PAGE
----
CM101Subtractive synthesizers are as important today as they have been at any point over the last 30+ years. For many, they represent the true spirit of synthesis, having been the first mass-market attempts to create music electronically, and while there have been other synthesis types created, the subtractive method (often called Analogue as analogue synthesizers tended to use it) is an enduring method of creating sounds, by starting off with a harmonically-rich waveform, and then using an amplifier and filter (usually controlled by an envelope generator of some sort) to modify the sound.
Most people who first started playing around with synths in the 70s and 80s will have played with a synth such as Roland’s SH101, and learnt how synthesizers worked as a result of it; while it didn’t offer an enormous amount of facilities (particuarly by today’s standards), it was usable and could create a wide range of sounds.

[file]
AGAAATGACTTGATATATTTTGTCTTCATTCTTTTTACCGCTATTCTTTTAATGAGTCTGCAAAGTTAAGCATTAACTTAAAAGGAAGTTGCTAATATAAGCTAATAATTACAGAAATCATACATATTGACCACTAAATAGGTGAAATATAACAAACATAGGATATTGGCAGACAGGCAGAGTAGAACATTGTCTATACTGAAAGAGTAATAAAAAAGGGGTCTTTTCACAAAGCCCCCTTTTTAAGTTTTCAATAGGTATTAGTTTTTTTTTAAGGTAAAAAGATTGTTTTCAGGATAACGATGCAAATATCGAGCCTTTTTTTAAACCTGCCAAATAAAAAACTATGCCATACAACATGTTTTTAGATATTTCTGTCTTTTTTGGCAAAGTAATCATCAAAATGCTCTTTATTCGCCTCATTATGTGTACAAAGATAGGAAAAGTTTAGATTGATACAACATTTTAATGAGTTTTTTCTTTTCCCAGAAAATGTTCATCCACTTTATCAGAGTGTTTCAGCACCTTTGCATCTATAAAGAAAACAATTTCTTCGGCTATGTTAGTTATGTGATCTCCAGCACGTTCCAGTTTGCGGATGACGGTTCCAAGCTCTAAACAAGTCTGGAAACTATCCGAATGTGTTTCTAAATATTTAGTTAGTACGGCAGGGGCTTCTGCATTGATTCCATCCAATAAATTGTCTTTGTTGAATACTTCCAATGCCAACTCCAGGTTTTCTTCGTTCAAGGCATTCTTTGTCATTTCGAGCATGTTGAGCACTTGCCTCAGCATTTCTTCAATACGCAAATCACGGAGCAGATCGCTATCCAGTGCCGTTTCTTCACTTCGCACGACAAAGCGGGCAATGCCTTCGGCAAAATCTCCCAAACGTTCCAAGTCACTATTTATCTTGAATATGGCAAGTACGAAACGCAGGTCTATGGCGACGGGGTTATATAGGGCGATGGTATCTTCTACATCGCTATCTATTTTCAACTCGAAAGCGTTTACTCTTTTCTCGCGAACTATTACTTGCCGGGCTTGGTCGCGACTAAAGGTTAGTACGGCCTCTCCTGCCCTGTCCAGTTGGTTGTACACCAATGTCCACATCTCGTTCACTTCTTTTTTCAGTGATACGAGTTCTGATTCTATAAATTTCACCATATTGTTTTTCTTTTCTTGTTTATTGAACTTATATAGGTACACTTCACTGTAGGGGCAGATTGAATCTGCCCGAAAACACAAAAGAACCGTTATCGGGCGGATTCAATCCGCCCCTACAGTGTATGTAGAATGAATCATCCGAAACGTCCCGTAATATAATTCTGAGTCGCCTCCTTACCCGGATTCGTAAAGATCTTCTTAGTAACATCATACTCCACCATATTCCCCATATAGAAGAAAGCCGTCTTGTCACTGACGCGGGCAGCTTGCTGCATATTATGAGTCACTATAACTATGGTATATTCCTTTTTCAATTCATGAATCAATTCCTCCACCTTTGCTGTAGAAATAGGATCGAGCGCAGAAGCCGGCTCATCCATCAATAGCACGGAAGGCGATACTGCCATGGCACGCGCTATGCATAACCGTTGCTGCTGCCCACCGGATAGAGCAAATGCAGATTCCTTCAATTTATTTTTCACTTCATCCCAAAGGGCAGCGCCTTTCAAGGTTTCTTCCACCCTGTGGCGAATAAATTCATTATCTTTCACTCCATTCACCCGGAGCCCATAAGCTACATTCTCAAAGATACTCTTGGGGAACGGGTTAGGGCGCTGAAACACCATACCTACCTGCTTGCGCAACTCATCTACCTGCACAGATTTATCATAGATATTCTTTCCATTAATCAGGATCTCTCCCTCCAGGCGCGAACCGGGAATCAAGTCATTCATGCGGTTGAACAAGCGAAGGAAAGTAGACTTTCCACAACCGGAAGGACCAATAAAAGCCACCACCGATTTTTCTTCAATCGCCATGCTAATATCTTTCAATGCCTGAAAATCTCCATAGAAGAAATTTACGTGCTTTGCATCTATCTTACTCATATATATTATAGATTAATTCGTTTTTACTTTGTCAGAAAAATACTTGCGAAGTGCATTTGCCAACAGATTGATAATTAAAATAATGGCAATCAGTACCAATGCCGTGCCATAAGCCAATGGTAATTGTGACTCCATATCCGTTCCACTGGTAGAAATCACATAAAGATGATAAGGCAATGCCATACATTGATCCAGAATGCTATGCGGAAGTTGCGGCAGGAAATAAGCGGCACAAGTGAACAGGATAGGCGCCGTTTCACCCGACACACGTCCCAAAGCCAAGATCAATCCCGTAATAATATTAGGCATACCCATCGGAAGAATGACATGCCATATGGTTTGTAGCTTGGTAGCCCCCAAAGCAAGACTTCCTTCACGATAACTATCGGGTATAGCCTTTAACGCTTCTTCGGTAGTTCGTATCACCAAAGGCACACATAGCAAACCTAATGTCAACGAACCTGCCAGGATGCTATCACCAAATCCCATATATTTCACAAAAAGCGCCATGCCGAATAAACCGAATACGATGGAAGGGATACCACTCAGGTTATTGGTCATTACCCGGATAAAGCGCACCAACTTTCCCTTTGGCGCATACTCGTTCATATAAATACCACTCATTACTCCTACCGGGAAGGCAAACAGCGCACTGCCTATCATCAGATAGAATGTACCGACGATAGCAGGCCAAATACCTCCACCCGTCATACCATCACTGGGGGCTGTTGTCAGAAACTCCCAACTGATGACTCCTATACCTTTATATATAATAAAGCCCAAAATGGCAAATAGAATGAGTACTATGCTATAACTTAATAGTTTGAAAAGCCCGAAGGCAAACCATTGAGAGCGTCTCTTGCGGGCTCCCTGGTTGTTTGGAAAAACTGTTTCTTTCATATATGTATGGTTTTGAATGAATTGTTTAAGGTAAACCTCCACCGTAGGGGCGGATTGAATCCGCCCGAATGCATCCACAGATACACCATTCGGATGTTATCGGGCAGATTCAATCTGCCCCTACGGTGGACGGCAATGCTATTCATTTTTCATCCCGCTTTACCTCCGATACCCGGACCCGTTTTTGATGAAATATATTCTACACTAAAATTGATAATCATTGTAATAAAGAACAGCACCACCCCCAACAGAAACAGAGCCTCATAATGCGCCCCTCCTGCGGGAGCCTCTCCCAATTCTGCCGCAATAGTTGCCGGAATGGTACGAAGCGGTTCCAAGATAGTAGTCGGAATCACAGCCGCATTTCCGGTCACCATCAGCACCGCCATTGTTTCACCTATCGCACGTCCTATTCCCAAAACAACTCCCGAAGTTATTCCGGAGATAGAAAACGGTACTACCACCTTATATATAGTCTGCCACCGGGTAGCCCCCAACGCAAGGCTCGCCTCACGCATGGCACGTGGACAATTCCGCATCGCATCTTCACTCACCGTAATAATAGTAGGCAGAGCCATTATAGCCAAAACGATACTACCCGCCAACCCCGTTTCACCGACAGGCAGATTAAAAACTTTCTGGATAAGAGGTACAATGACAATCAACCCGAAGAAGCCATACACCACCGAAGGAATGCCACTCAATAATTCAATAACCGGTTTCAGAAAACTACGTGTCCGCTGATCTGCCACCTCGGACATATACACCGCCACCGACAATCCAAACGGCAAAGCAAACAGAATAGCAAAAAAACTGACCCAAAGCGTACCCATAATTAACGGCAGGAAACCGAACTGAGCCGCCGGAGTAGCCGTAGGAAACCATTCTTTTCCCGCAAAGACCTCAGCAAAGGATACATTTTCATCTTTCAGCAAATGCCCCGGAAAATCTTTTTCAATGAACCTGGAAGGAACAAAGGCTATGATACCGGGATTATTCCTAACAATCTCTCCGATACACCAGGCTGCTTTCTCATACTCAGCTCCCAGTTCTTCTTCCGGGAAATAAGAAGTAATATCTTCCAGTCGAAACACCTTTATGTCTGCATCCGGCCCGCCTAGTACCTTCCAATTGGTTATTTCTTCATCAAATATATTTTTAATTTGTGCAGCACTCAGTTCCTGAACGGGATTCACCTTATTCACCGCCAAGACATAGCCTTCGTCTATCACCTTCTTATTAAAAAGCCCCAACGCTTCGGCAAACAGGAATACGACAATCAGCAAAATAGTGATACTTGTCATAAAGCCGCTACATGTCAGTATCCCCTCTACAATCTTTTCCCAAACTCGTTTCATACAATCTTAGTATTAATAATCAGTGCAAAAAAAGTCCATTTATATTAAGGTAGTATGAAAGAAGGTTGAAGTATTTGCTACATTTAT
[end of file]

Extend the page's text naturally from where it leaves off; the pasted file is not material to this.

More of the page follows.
Computer Music magazine commissioned an approximation of that synthesizer, and called it the CM-101. It is an excellent learning tool, as it provides lots of sound-shaping facilities, but not in a package that will let you get bogged down in complexity. Granted, it is missing some features, but those limitations mimic those of the SH101, and to learn how osciallators work (and, more importantly sound), and how ADSR envelopes can be applied to filters and amplifiers, there are few better tools. Before you rush off to create sounds on more complex beasts, get hold of the CM-101 and learn how to really program. If you can do it on the CM-101, then you can make amazing sounds with something more complex, such as NI’s Massive.